What it does
‘Get a Grip!’ consists of three devices to make everyday tasks easier for those with arthritis:
• Assisting with squeezing bottles.
• Converting a top button into an easier side-squeeze.
• Opening packaging easily when out and about.
I was inspired by wanting to help my friend’s mother who has experienced a decline in her dexterity over the last few years, and struggles with everyday tasks. Despite this, she is reluctant to resort to assistive devices, which make her feel old. The uptake of assistive devices in 50-70 year olds is extremely poor, largely due to the aesthetics of existing design solutions. I conducted interviews with users with varying levels of dexterity issues and identified common challenges they faced, and looked for design solutions for the top three issues I identified. Namely squeezing bottles, opening packaging and operating push buttons.
How it works
The home hub is a storage point for the three devices which have over-moulded TPU handles to make them easy to grip.
1) This device wraps around a bottle (e.g. shampoo) and squeezes it at the turn of a handle. It has a quick release mechanism to allow the user to stop squeezing instantly when they have got the desired amount. It uses a suction cup so that the bottle can be mounted on a wall instead of held. A small and large device are provided to cater for different bottle sizes.
2) This device makes bottles (e.g. deodorant) easier to grip and transforms the top button to a side squeeze using simple linkages. The device makes bottles much easier to hold and press using the whole hand, instead of just one digit.
3) This device can be used to open packaging both in the home and out and about. It contains a small spring-loaded inset blade to easily open packaging without the danger of cutting skin, and can be attached to a keyring so that it is easily portable.
This project used a human-centred design approach, along with critical and participatory design methods to ensure that users are at the centre of the design solution. The Design Council’s Double Diamond was used as a framework throughout the project, as it goes hand-in-hand with human-centred design by encouraging consideration of all aspects of the consumer. A thorough literature review was conducted over the course of the project, and was used alongside primary research to inform all design decisions. Users and key stakeholders were involved throughout the design process, and feedback on concepts was gathered regularly to ensure the designs met their needs and desires. Due to COVID-19, I have been unable to access workshops to make working prototypes, but plan to make these when possible. Instead I explored materials and made low-fidelity prototypes that helped gauge size and form; these were then developed using sketching and CAD modelling. Concept renders and storyboards were used to communicate how the designs worked, which helped users understand the concepts without physical models and allowed feedback to be collected via phone/ email. This feedback was then used to inform further design development.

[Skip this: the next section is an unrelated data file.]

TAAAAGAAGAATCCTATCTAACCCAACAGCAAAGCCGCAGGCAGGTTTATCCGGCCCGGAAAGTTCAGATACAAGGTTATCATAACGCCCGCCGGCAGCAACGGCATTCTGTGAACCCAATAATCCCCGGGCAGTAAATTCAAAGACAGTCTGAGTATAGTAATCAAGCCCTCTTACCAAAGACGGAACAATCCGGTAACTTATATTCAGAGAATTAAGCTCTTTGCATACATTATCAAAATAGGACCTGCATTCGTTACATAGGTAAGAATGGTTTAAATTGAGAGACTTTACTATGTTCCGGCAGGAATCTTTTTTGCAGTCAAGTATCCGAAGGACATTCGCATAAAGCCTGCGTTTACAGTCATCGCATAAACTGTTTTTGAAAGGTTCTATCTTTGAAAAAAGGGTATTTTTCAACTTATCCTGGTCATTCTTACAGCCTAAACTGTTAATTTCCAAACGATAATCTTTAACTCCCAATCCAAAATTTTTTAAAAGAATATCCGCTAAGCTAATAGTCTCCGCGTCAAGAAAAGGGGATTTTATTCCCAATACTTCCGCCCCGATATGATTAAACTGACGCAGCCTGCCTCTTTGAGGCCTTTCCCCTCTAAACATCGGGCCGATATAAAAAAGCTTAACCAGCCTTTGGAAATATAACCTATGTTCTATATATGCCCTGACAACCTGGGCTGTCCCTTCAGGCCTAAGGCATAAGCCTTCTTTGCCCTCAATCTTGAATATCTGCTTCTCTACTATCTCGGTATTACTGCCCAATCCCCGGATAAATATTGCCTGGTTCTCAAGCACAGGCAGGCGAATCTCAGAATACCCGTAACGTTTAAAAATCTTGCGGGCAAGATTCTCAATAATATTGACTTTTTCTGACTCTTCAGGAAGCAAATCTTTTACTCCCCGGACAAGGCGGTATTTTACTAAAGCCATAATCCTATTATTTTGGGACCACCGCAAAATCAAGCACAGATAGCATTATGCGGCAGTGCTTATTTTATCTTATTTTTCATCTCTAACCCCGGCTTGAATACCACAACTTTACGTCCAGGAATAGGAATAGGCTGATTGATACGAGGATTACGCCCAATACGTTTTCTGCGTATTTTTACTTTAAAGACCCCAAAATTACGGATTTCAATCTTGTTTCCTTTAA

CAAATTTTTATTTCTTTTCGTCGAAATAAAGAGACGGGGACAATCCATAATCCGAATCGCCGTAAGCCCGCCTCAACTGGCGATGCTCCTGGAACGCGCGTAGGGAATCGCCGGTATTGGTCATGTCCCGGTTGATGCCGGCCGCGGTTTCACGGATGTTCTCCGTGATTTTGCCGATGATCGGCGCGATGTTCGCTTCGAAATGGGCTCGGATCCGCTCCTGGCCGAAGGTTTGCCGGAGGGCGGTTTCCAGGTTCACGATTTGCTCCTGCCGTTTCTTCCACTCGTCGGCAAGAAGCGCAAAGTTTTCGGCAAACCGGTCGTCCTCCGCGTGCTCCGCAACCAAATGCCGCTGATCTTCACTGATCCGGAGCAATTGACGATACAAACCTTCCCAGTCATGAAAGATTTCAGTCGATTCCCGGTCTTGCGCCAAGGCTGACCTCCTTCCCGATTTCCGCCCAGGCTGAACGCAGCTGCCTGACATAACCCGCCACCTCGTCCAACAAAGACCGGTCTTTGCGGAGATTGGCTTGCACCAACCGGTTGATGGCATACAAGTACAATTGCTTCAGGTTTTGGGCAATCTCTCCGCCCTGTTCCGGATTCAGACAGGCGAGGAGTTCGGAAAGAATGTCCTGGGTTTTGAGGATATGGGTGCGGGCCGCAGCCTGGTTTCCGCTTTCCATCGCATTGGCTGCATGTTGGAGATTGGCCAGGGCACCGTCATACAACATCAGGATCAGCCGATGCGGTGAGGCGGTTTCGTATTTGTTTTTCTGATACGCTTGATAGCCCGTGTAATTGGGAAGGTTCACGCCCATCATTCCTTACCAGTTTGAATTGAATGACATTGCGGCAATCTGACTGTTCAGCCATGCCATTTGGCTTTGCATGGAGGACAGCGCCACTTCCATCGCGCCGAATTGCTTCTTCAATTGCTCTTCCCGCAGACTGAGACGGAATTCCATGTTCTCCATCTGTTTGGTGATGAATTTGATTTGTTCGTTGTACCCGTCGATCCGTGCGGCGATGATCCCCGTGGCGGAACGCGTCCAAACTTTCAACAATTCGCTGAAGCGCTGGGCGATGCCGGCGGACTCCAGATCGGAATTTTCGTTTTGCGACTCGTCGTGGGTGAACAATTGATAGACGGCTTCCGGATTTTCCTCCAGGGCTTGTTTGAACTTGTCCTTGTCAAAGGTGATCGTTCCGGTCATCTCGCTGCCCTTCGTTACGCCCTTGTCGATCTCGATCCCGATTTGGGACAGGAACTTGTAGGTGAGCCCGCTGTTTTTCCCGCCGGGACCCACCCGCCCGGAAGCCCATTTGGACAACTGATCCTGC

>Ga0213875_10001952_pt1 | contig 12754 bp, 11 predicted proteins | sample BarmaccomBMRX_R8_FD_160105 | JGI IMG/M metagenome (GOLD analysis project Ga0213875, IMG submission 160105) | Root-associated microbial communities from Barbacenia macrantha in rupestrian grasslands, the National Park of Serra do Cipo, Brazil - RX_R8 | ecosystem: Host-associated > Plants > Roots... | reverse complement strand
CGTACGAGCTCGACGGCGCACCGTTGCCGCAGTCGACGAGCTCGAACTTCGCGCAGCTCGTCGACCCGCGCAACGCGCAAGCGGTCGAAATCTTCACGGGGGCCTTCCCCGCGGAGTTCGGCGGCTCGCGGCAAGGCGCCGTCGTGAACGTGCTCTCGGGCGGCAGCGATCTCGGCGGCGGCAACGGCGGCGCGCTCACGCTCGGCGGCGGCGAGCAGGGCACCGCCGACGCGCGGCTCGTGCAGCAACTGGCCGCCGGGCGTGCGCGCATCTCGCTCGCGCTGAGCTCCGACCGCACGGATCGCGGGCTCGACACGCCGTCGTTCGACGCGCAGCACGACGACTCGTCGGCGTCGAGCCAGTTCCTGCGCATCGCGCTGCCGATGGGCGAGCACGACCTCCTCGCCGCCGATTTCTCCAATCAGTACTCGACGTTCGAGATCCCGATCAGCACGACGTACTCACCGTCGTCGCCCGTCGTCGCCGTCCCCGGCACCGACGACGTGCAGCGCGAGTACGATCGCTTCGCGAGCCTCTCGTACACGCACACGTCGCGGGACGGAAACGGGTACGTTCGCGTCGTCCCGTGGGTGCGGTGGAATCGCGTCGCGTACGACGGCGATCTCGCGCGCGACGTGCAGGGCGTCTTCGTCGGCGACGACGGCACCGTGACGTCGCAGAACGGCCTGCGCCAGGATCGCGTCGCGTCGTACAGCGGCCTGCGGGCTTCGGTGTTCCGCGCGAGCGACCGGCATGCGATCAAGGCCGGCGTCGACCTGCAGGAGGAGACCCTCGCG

How is it different?
‘Get a Grip’ provides solutions to three common issues encountered by those with limited dexterity in one place. Each of the three devices has been designed alongside users, unlike existing assistive devices which are designed without user input, and are based on often incorrect assumptions about the user. ‘Get a Grip’s functionality has been developed to suit 50-70 year olds, a younger age group than traditional assistive devices aimed at age 70+. ‘Get a Grip’ disrupts the visual stereotypes of assistive products, which look clinical and are described as ‘brown, beige and boring’ (MIT Technology Review), which creates a barrier between the user and product. Instead, a fun and vibrant purple with sleek white gloss and a pop of yellow make the devices feel stylish and ageless. Through branding and style, ‘Get a Grip’ challenges society’s stigma around disabilities and portrays users as the active and able people that they are.
I plan to create working prototypes which will be used to conduct user testing amongst a focus group, and the design will then be refined and developed based on feedback. ‘Get a Grip’ is largely injection moulded with off-the-shelf components to keep costs down, but quotes for specific parts and manufacturing routes will need to be explored. A marketing plan will also be created, using social media and non-disability specific retailers to reach users who would otherwise not seek out assistive devices. In the future, the product range could be expanded to contain products to assist with different tasks for a variety of disabilities.